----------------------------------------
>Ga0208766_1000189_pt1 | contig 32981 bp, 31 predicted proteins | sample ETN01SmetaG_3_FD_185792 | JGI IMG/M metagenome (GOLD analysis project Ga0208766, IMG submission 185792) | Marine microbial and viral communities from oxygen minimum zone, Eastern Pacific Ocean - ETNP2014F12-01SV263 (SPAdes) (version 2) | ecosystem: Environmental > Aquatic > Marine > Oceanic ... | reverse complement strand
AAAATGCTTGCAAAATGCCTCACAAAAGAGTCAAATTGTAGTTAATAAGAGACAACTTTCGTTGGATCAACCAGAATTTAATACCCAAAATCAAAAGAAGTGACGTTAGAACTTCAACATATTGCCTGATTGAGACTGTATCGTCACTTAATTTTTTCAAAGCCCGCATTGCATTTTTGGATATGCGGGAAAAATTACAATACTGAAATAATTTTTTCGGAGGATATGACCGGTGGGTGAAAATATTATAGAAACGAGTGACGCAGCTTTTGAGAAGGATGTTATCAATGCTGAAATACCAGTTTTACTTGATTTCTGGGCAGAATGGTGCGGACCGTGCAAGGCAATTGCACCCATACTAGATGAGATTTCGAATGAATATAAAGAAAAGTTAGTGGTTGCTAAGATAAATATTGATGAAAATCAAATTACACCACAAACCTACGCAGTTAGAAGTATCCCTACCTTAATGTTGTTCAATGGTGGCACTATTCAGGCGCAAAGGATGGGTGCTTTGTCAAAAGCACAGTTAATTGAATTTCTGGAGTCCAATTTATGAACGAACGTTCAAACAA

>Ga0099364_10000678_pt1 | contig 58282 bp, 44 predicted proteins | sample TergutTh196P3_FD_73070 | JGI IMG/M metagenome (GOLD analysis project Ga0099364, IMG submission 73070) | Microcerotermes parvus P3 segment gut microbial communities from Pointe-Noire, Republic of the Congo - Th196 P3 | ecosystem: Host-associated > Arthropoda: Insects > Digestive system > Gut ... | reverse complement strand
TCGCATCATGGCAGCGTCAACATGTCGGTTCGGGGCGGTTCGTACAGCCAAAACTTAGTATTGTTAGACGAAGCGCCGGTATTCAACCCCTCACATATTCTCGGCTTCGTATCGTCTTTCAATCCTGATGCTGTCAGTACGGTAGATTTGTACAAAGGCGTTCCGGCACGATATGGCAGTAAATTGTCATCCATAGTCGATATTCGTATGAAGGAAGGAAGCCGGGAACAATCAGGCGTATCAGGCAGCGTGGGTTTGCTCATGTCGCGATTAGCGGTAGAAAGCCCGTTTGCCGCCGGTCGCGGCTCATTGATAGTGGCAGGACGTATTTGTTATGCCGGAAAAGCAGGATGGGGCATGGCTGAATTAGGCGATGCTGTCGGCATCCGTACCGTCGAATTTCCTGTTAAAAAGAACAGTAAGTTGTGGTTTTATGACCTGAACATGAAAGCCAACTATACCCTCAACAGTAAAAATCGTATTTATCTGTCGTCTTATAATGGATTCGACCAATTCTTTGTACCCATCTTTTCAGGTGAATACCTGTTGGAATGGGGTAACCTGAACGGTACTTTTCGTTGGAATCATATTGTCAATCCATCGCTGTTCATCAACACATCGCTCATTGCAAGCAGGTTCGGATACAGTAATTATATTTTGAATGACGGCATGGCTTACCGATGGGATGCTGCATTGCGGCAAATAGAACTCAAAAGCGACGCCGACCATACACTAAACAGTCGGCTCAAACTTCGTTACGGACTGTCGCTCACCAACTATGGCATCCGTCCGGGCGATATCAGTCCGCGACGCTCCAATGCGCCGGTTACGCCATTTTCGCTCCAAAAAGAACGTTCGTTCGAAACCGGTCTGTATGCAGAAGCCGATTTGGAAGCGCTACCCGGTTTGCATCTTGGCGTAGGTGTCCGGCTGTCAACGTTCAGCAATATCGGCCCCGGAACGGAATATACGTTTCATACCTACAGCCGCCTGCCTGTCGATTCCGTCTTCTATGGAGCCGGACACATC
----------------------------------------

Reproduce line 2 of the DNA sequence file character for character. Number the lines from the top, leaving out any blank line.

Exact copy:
AAAATGCTTGCAAAATGCCTCACAAAAGAGTCAAATTGTAGTTAATAAGAGACAACTTTCGTTGGATCAACCAGAATTTAATACCCAAAATCAAAAGAAGTGACGTTAGAACTTCAACATATTGCCTGATTGAGACTGTATCGTCACTTAATTTTTTCAAAGCCCGCATTGCATTTTTGGATATGCGGGAAAAATTACAATACTGAAATAATTTTTTCGGAGGATATGACCGGTGGGTGAAAATATTATAGAAACGAGTGACGCAGCTTTTGAGAAGGATGTTATCAATGCTGAAATACCAGTTTTACTTGATTTCTGGGCAGAATGGTGCGGACCGTGCAAGGCAATTGCACCCATACTAGATGAGATTTCGAATGAATATAAAGAAAAGTTAGTGGTTGCTAAGATAAATATTGATGAAAATCAAATTACACCACAAACCTACGCAGTTAGAAGTATCCCTACCTTAATGTTGTTCAATGGTGGCACTATTCAGGCGCAAAGGATGGGTGCTTTGTCAAAAGCACAGTTAATTGAATTTCTGGAGTCCAATTTATGAACGAACGTTCAAACAA